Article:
The RIAA has responded to criticism over its stance on ‘moral rights’ for songwriters, saying that it is “puzzled” by the claim that it is against better credits.
“We wholeheartedly believe that all creators of music deserve attribution for their work… we have every incentive to ensure attribution, because it’s not only the right thing to do, but it’s good business as well,” wrote RIAA execs Cary Sherman and Mitch Glazier, in response to this month’s open letter from a group of songwriter bodies.
“The good news is that the opportunities for better attribution have never been more promising. Instead of hard-to-read fine print on discs and liner notes, music fans will be able to ask voice-activated appliances like Amazon’s Echo for the names of the songwriters of a recording,” they continued.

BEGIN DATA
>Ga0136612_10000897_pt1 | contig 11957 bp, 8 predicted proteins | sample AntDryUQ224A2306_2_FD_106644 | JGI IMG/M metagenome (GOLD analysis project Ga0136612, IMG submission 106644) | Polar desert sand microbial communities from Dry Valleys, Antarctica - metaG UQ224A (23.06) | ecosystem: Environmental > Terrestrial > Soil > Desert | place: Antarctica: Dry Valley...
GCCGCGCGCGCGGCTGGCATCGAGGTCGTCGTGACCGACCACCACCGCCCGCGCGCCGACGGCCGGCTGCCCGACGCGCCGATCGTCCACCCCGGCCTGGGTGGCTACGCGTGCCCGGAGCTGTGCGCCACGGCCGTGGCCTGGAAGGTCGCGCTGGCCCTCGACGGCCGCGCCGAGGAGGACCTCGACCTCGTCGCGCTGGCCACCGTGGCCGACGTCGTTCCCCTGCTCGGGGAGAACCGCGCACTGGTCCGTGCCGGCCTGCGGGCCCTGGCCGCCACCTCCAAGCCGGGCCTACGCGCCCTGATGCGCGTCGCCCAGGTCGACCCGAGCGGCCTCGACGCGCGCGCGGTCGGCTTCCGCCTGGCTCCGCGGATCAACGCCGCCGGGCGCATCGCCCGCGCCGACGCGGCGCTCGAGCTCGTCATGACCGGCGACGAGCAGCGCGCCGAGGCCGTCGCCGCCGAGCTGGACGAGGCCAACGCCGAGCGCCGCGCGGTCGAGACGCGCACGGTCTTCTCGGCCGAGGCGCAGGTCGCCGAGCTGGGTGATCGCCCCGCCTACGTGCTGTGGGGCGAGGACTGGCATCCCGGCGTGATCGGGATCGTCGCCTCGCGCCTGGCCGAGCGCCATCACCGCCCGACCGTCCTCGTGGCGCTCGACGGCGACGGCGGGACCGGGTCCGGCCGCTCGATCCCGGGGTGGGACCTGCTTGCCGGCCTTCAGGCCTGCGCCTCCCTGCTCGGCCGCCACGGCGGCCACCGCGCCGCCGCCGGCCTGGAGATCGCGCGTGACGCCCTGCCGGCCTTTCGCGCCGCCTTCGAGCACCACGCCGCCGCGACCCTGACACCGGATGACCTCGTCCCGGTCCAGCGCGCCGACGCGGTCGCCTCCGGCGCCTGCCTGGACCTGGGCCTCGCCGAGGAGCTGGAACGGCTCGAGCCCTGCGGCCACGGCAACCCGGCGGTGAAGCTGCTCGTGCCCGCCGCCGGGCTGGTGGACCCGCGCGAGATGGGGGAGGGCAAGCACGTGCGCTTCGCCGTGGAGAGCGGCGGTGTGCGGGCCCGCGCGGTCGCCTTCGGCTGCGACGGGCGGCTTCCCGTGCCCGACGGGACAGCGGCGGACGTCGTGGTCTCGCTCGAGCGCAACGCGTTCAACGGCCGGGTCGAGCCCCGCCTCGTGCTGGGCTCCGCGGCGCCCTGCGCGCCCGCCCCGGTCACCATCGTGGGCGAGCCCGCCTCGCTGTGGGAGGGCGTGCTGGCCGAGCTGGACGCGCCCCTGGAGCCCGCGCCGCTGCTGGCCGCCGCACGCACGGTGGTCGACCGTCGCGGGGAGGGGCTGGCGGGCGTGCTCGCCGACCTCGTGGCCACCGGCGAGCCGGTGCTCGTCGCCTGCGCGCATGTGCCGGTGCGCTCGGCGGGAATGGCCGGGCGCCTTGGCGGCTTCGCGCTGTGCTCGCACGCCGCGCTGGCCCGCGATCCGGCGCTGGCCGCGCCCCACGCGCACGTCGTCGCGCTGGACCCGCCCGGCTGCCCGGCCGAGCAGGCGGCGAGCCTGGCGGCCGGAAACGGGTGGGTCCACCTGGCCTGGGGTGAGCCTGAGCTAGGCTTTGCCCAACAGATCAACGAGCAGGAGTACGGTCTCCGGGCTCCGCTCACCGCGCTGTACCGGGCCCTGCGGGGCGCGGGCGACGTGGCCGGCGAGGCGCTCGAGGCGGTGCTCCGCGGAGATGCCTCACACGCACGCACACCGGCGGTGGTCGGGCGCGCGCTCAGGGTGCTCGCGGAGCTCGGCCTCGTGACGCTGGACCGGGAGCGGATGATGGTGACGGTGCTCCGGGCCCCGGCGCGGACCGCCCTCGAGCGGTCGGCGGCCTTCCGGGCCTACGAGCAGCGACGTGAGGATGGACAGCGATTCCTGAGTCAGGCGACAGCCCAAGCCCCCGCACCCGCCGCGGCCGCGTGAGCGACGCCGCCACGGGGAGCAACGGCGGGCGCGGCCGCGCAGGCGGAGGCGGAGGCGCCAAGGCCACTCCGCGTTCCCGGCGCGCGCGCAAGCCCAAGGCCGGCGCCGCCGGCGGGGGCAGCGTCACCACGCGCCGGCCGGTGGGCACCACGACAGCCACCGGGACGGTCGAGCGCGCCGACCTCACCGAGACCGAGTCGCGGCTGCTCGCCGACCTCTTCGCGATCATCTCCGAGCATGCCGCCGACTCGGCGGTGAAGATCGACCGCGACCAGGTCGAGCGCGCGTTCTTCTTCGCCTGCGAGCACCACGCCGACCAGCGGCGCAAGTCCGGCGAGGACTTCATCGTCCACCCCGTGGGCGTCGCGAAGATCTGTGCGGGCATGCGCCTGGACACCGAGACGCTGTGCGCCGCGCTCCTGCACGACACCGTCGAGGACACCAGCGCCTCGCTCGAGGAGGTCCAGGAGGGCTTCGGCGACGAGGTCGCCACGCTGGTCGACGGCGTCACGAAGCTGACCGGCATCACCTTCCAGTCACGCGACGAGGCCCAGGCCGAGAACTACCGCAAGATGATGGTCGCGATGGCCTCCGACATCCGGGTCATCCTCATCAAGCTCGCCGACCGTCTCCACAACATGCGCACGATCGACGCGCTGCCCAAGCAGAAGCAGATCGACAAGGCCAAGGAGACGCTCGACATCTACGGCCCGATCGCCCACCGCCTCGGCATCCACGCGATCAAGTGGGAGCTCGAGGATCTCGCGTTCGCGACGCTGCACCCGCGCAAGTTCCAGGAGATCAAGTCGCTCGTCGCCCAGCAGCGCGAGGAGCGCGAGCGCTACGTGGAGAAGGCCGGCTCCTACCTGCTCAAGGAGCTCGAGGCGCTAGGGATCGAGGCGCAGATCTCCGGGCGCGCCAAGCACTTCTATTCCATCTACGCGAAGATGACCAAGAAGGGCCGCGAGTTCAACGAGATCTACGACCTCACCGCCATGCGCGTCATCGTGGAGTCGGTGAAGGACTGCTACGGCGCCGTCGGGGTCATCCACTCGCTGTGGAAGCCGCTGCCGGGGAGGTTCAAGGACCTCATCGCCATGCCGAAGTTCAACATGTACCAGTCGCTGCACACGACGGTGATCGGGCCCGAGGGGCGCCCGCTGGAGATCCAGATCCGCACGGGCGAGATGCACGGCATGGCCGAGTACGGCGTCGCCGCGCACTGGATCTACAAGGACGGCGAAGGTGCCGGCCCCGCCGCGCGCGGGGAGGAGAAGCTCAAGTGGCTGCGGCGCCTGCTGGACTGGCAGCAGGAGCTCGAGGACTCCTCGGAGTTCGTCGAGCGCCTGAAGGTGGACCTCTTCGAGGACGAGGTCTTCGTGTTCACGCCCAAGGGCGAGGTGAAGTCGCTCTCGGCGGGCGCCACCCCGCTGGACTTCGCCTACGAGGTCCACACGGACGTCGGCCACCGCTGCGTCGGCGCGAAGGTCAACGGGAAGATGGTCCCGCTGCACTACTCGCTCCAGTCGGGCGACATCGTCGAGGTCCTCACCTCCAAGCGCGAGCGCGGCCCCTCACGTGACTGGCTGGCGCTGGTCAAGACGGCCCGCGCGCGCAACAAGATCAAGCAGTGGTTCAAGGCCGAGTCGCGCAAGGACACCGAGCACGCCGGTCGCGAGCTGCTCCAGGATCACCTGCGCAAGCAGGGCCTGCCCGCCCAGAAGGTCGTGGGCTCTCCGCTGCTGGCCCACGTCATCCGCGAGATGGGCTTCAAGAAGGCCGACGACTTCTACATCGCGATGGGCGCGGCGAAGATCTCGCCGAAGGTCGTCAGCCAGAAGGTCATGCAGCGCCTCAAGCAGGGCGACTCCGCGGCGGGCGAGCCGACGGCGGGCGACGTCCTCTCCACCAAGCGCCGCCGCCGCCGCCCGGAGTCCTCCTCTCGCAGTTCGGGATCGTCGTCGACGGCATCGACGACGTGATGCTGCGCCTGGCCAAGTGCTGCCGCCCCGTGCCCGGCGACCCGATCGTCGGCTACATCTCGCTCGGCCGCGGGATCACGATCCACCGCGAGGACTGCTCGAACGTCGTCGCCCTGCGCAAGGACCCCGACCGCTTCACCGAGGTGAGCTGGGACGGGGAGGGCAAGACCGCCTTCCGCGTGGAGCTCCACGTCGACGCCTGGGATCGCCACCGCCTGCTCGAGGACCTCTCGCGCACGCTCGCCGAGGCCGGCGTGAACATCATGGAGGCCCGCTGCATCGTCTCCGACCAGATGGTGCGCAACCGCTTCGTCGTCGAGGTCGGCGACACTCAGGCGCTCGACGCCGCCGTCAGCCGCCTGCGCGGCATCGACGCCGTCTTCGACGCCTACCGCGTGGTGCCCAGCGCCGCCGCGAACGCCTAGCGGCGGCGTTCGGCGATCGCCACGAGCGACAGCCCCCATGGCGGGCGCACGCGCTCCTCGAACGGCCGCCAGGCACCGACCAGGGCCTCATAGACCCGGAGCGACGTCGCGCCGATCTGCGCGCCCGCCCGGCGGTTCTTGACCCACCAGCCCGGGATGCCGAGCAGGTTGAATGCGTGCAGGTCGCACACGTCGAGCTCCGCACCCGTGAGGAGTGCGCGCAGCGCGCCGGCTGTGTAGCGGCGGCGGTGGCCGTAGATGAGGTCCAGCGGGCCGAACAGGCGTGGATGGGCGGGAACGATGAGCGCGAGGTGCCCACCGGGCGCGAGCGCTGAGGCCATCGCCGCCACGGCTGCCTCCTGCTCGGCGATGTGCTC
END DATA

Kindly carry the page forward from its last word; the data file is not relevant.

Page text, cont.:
“Public websites like Jaxsta will soon launch, providing a rich and in-depth array of information about creators. Such information may not fit on the small digital screen of a streaming service’s user interface, but it can be publicly and widely available in very convenient and accessible ways.”
However, the response goes on to suggest that while the RIAA also supports better songwriter credits in digital-music metadata, it believes this “should not be legislated, but rather should be voluntary, or based on freely negotiated contractual obligations”.